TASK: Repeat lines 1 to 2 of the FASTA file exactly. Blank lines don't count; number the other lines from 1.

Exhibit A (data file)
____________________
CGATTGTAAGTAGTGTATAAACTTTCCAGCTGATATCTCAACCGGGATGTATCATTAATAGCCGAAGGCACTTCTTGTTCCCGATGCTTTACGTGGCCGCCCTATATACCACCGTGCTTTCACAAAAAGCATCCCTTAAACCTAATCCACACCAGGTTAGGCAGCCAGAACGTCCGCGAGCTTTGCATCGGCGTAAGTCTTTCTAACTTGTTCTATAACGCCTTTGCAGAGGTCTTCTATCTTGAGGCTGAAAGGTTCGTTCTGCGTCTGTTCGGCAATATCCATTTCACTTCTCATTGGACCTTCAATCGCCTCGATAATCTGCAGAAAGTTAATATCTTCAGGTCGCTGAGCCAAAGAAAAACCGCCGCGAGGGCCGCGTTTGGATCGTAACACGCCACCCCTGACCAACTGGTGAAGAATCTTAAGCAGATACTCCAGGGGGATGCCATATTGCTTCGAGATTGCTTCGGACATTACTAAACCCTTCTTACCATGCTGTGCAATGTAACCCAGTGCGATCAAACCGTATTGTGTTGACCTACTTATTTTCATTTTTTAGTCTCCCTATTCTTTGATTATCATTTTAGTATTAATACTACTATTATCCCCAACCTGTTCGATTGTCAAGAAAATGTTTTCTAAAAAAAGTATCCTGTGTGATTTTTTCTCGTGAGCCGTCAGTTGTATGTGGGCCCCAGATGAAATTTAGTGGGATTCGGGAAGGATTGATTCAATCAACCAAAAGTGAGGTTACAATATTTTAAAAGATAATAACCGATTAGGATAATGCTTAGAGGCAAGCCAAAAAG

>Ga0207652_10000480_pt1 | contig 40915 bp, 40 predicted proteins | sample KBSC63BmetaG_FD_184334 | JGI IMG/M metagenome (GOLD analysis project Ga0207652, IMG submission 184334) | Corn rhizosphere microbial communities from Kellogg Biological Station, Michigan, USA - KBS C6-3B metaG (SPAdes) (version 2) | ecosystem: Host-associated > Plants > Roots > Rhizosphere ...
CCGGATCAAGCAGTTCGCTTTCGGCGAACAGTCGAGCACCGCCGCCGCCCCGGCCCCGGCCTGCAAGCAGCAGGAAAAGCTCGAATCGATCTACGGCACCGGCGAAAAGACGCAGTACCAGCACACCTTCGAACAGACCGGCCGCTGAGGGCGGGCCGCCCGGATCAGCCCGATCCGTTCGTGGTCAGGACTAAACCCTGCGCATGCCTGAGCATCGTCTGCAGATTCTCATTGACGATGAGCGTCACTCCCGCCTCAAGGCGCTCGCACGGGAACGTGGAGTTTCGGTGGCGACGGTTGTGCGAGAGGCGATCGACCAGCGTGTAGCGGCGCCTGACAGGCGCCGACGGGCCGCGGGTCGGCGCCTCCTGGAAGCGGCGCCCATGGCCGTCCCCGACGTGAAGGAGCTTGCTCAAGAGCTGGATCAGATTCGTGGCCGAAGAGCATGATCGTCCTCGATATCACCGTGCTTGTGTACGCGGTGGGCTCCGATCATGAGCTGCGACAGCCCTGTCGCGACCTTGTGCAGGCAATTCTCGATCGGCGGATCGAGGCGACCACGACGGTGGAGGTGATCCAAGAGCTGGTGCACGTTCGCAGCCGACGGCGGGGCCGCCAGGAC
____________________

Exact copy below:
CGATTGTAAGTAGTGTATAAACTTTCCAGCTGATATCTCAACCGGGATGTATCATTAATAGCCGAAGGCACTTCTTGTTCCCGATGCTTTACGTGGCCGCCCTATATACCACCGTGCTTTCACAAAAAGCATCCCTTAAACCTAATCCACACCAGGTTAGGCAGCCAGAACGTCCGCGAGCTTTGCATCGGCGTAAGTCTTTCTAACTTGTTCTATAACGCCTTTGCAGAGGTCTTCTATCTTGAGGCTGAAAGGTTCGTTCTGCGTCTGTTCGGCAATATCCATTTCACTTCTCATTGGACCTTCAATCGCCTCGATAATCTGCAGAAAGTTAATATCTTCAGGTCGCTGAGCCAAAGAAAAACCGCCGCGAGGGCCGCGTTTGGATCGTAACACGCCACCCCTGACCAACTGGTGAAGAATCTTAAGCAGATACTCCAGGGGGATGCCATATTGCTTCGAGATTGCTTCGGACATTACTAAACCCTTCTTACCATGCTGTGCAATGTAACCCAGTGCGATCAAACCGTATTGTGTTGACCTACTTATTTTCATTTTTTAGTCTCCCTATTCTTTGATTATCATTTTAGTATTAATACTACTATTATCCCCAACCTGTTCGATTGTCAAGAAAATGTTTTCTAAAAAAAGTATCCTGTGTGATTTTTTCTCGTGAGCCGTCAGTTGTATGTGGGCCCCAGATGAAATTTAGTGGGATTCGGGAAGGATTGATTCAATCAACCAAAAGTGAGGTTACAATATTTTAAAAGATAATAACCGATTAGGATAATGCTTAGAGGCAAGCCAAAAAG

>Ga0207652_10000480_pt1 | contig 40915 bp, 40 predicted proteins | sample KBSC63BmetaG_FD_184334 | JGI IMG/M metagenome (GOLD analysis project Ga0207652, IMG submission 184334) | Corn rhizosphere microbial communities from Kellogg Biological Station, Michigan, USA - KBS C6-3B metaG (SPAdes) (version 2) | ecosystem: Host-associated > Plants > Roots > Rhizosphere ...